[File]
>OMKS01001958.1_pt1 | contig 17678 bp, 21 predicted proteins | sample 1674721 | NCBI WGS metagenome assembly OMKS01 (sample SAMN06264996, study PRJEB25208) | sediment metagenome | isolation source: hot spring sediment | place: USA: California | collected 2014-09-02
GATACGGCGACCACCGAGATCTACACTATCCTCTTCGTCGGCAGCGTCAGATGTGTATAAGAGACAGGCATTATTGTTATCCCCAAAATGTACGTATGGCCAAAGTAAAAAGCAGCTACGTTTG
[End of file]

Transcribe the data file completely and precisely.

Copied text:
>OMKS01001958.1_pt1 | contig 17678 bp, 21 predicted proteins | sample 1674721 | NCBI WGS metagenome assembly OMKS01 (sample SAMN06264996, study PRJEB25208) | sediment metagenome | isolation source: hot spring sediment | place: USA: California | collected 2014-09-02
GATACGGCGACCACCGAGATCTACACTATCCTCTTCGTCGGCAGCGTCAGATGTGTATAAGAGACAGGCATTATTGTTATCCCCAAAATGTACGTATGGCCAAAGTAAAAAGCAGCTACGTTTG